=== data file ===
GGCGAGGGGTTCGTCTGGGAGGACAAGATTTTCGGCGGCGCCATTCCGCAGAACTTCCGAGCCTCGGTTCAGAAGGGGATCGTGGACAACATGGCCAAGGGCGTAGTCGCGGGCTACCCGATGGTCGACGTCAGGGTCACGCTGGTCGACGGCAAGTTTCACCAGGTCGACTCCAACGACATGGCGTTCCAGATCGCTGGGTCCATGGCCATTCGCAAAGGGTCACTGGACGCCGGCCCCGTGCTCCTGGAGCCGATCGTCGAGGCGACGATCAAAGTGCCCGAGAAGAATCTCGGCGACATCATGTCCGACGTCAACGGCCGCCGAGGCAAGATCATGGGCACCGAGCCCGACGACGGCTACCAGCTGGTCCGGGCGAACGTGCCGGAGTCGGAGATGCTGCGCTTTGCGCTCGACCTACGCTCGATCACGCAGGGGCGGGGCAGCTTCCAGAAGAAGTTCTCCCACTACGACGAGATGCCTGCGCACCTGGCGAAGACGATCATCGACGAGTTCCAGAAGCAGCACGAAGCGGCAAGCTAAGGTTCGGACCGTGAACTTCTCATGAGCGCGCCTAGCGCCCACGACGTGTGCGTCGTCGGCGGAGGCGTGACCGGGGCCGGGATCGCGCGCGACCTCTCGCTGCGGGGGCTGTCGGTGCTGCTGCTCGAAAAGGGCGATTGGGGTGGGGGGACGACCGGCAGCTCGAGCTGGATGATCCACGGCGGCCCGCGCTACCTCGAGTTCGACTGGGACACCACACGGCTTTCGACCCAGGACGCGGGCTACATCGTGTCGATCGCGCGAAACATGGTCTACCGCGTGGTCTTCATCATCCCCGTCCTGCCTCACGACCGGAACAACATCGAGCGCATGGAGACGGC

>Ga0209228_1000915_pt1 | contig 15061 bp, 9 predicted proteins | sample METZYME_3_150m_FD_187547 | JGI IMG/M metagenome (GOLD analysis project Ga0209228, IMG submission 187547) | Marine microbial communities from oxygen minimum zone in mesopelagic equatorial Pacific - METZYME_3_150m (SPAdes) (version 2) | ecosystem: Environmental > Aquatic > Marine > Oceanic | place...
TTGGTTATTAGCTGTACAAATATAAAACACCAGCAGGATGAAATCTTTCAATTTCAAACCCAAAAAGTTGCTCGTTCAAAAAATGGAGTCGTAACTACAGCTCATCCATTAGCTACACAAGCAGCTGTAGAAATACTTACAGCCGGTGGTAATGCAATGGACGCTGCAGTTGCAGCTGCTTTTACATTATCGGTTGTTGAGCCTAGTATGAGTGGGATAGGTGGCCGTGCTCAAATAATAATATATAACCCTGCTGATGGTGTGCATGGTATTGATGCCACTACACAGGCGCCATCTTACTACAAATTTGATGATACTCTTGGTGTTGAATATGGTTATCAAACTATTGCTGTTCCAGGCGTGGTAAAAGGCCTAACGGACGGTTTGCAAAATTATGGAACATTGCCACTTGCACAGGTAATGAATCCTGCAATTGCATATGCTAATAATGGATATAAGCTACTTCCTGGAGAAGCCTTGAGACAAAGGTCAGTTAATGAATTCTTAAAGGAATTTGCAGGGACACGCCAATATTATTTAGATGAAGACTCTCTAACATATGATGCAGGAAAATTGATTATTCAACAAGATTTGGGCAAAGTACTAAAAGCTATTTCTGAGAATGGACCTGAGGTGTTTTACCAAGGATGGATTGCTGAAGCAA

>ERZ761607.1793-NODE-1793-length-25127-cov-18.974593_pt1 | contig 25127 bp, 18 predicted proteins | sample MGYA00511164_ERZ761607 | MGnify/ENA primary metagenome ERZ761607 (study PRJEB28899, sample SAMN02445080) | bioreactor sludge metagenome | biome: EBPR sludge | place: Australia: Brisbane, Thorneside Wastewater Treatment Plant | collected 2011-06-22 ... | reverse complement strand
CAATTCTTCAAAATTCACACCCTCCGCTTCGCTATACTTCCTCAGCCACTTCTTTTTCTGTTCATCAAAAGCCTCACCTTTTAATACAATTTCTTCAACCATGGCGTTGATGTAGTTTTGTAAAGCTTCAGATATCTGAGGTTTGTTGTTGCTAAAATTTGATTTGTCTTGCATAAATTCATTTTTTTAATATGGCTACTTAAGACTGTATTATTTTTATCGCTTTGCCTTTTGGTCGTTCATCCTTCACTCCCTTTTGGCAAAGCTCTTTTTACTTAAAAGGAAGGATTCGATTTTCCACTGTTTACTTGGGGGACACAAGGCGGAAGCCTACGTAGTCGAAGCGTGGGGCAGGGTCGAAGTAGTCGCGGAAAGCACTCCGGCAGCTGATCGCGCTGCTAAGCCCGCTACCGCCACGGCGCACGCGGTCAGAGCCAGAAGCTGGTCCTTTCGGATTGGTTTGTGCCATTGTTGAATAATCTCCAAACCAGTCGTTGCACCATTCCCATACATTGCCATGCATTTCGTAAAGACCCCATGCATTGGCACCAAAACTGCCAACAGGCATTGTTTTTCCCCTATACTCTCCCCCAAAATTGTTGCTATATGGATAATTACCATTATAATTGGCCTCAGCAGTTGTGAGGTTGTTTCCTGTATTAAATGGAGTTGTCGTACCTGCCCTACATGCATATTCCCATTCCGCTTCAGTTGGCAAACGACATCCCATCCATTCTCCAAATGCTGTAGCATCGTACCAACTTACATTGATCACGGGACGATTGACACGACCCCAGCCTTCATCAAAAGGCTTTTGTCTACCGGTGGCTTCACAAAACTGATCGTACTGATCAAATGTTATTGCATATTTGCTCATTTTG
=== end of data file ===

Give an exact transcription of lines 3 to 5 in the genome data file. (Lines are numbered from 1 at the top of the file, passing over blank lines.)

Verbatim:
TTGGTTATTAGCTGTACAAATATAAAACACCAGCAGGATGAAATCTTTCAATTTCAAACCCAAAAAGTTGCTCGTTCAAAAAATGGAGTCGTAACTACAGCTCATCCATTAGCTACACAAGCAGCTGTAGAAATACTTACAGCCGGTGGTAATGCAATGGACGCTGCAGTTGCAGCTGCTTTTACATTATCGGTTGTTGAGCCTAGTATGAGTGGGATAGGTGGCCGTGCTCAAATAATAATATATAACCCTGCTGATGGTGTGCATGGTATTGATGCCACTACACAGGCGCCATCTTACTACAAATTTGATGATACTCTTGGTGTTGAATATGGTTATCAAACTATTGCTGTTCCAGGCGTGGTAAAAGGCCTAACGGACGGTTTGCAAAATTATGGAACATTGCCACTTGCACAGGTAATGAATCCTGCAATTGCATATGCTAATAATGGATATAAGCTACTTCCTGGAGAAGCCTTGAGACAAAGGTCAGTTAATGAATTCTTAAAGGAATTTGCAGGGACACGCCAATATTATTTAGATGAAGACTCTCTAACATATGATGCAGGAAAATTGATTATTCAACAAGATTTGGGCAAAGTACTAAAAGCTATTTCTGAGAATGGACCTGAGGTGTTTTACCAAGGATGGATTGCTGAAGCAA

>ERZ761607.1793-NODE-1793-length-25127-cov-18.974593_pt1 | contig 25127 bp, 18 predicted proteins | sample MGYA00511164_ERZ761607 | MGnify/ENA primary metagenome ERZ761607 (study PRJEB28899, sample SAMN02445080) | bioreactor sludge metagenome | biome: EBPR sludge | place: Australia: Brisbane, Thorneside Wastewater Treatment Plant | collected 2011-06-22 ... | reverse complement strand
CAATTCTTCAAAATTCACACCCTCCGCTTCGCTATACTTCCTCAGCCACTTCTTTTTCTGTTCATCAAAAGCCTCACCTTTTAATACAATTTCTTCAACCATGGCGTTGATGTAGTTTTGTAAAGCTTCAGATATCTGAGGTTTGTTGTTGCTAAAATTTGATTTGTCTTGCATAAATTCATTTTTTTAATATGGCTACTTAAGACTGTATTATTTTTATCGCTTTGCCTTTTGGTCGTTCATCCTTCACTCCCTTTTGGCAAAGCTCTTTTTACTTAAAAGGAAGGATTCGATTTTCCACTGTTTACTTGGGGGACACAAGGCGGAAGCCTACGTAGTCGAAGCGTGGGGCAGGGTCGAAGTAGTCGCGGAAAGCACTCCGGCAGCTGATCGCGCTGCTAAGCCCGCTACCGCCACGGCGCACGCGGTCAGAGCCAGAAGCTGGTCCTTTCGGATTGGTTTGTGCCATTGTTGAATAATCTCCAAACCAGTCGTTGCACCATTCCCATACATTGCCATGCATTTCGTAAAGACCCCATGCATTGGCACCAAAACTGCCAACAGGCATTGTTTTTCCCCTATACTCTCCCCCAAAATTGTTGCTATATGGATAATTACCATTATAATTGGCCTCAGCAGTTGTGAGGTTGTTTCCTGTATTAAATGGAGTTGTCGTACCTGCCCTACATGCATATTCCCATTCCGCTTCAGTTGGCAAACGACATCCCATCCATTCTCCAAATGCTGTAGCATCGTACCAACTTACATTGATCACGGGACGATTGACACGACCCCAGCCTTCATCAAAAGGCTTTTGTCTACCGGTGGCTTCACAAAACTGATCGTACTGATCAAATGTTATTGCATATTTGCTCATTTTG